Memories of my first day at school are somewhat dim, but as it is now ninety-one years ago perhaps I may be forgiven. However I do remember my teacher, Miss Syborn. She was very kind and gentle to me, as I was a new boy I suppose. She squeezed me in on the front bench, telling the other children not to push me. She seemed very big and stately, but this was probably accentuated by the fact that she wore a long black dress which swept the floor and rustled a great deal, and a stiff high-necked blouse with lots of ruffles about it. Her hair was piled up high and finally came to a point, and I spent much time wondering however she managed to keep it that way. As I was a small boy for my age she seemed to tower above me from a great height, and I looked up to her with awe and respect. She had a bustle which stuck out at the back and some of the boldest pupils would dare one another to tiptoe behind her and gently place a slate pencil on this protuberance. I thought this a very bold act!

I was very happy at school as I knew quite a lot of the children, especially those who came from my end of the village. The school windows were high so our attention was not distracted. The brick walls were all decorated with educational and scriptural texts and pictures. The blackboard was the chief aid to learning, combined with the constant repetition at the top of our voices of the Creed and Catechism, the Ten Commandments and scriptural texts, the alphabet and multiplication tables.

It was a church school and the rector, the Rev. Martyn or one of his two curates, visited the school every Friday to give us lessons on the Bible and hear us recite our texts. Religious knowledge, strict obedience and the three R’s were the foundation of our learning, in that order, followed when we were older by history, geography and nature study. The continuous chanting of so many facts was a hopeless mumbo-jumbo to me at first, but gradually light dawned and I began to see what it was all about and enjoyed finding out more.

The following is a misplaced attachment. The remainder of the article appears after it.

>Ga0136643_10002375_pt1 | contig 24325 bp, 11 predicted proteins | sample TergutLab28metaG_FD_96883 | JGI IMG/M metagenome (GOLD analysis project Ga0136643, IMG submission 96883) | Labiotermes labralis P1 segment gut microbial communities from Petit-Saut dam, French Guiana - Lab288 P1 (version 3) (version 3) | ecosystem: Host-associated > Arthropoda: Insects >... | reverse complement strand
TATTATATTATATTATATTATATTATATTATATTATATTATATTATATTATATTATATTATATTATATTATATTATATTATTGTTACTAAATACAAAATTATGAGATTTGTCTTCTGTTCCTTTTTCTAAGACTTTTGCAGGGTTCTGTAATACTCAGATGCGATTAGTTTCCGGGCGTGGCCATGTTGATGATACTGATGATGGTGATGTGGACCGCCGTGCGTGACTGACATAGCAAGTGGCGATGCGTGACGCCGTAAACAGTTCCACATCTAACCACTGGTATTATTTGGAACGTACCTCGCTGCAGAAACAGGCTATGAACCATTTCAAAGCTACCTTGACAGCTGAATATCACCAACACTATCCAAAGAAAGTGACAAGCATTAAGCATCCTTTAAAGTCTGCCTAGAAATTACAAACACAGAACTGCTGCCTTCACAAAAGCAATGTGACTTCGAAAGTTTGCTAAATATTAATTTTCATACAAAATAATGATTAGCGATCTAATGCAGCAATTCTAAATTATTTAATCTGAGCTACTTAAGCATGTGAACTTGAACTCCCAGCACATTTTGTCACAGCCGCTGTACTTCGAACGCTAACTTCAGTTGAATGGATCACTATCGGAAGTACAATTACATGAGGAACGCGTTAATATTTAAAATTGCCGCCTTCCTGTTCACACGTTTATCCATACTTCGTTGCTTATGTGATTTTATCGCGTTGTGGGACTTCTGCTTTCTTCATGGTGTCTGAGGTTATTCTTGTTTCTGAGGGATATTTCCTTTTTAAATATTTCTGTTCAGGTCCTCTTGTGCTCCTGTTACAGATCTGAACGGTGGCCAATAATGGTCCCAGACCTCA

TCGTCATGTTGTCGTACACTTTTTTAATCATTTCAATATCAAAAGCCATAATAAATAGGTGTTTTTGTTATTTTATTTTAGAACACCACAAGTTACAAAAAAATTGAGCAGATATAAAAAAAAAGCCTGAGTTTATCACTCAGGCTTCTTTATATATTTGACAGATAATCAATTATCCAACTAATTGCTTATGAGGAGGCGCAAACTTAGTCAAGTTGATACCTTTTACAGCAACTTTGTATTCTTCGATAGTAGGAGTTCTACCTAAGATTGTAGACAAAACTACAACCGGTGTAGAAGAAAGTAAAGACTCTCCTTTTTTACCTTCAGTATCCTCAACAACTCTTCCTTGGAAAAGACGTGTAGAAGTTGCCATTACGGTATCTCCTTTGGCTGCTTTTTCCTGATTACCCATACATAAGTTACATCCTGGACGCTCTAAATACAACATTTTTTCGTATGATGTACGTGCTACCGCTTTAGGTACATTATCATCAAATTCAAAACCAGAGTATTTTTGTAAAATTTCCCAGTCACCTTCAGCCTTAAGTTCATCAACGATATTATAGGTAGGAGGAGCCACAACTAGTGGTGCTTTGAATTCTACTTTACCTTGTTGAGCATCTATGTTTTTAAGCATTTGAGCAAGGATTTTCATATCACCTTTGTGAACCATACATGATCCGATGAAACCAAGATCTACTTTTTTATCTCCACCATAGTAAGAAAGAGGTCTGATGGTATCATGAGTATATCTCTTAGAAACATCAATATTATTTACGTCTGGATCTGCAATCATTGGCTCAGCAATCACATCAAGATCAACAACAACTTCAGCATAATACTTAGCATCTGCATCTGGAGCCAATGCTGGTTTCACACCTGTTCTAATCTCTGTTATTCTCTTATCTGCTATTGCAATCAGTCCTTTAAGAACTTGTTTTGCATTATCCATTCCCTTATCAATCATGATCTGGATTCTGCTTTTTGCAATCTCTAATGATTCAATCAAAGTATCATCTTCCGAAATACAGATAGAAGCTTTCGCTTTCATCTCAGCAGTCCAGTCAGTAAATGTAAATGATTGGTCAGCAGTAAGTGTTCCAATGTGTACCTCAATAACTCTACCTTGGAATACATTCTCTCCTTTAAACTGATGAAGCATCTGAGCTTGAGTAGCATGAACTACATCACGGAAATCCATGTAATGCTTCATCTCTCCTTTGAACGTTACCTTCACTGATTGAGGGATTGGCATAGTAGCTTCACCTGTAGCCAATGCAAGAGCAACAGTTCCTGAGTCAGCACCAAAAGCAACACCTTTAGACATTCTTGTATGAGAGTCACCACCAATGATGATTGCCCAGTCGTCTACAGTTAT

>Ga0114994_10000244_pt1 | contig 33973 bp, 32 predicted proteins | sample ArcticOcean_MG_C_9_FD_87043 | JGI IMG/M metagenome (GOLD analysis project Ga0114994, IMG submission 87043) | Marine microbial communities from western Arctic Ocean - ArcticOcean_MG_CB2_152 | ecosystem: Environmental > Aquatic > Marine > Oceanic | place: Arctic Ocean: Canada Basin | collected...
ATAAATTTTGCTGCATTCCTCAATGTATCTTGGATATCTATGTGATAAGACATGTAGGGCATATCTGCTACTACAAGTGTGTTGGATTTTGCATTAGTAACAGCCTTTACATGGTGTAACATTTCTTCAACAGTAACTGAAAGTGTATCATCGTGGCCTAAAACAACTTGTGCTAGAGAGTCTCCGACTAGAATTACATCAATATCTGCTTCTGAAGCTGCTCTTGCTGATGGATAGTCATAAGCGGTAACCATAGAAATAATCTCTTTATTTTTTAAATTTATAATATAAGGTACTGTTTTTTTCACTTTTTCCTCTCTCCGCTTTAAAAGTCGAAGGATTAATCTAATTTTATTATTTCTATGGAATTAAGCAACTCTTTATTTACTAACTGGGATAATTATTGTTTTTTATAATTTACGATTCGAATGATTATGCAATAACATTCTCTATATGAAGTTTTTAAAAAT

The chief aim seemed to be to give children sufficient education to carry on the life of the village, which was at that time a self-contained unit. Very few ventured outside the parish boundaries to earn a living in those early days. They mostly stayed in their own neighbourhood and started work as soon as they could to add to the family’s slender exchequer. The school authorities were not too strict about attendance and if any child was wanted to work in the fields during the week they didn’t make much fuss so long as the penny was paid every Monday morning. This charge was later raised to twopence and later still to fourpence.

Discipline was stern when I was a boy and the cane was used somewhat freely. Quite small children were made to stand in the corner facing the wall for some slight misdemeanour; the girls having to put their pinnies over their heads and the boys “hands on head”. In the Big Boys the more unruly ones (or those whose sums wouldn’t go right) had to stand in the corner holding a pile of slates on their head.

Our head master, Mr. J. Phillips, was a learned man and a very good teacher. Though he was a strict disciplinarian we all liked and respected him. We felt we could always rely on him being fair. If we did wrong we knew we would be punished and we accepted this as just; and in this matter he always had the backing of our parents. We were brought up to respect (or honour was the word usually used) God, our parents, our teachers and especially the two squires of the village and the rector, who were the appointed leaders of our little community.

There was a comfortable family feeling about our school and the village too. We felt we all belonged to one another. We all knew each other and the teachers lived in close proximity to our homes, so they had good knowledge of our home life and family background. The strong moral teachings instilled in us produced a firm foundation and a clear understanding of right and wrong, and in consequence the school was remarkably free from dishonesty both in word and deed, and swearing was never allowed. The only time I had a whack on the hand from teacher’s cane was when a prim little girl in a stiff white pinny decorated with an abundance of goffered frills (a sure sign of opulence) and with a lot of bobbing ringlets, dared me to say a swear word to her. I promptly said Damn! Then she told teacher I had sworn at her. For a long time after that I hated little girls, especially those with ringlets; but I never swore again – at least not in school!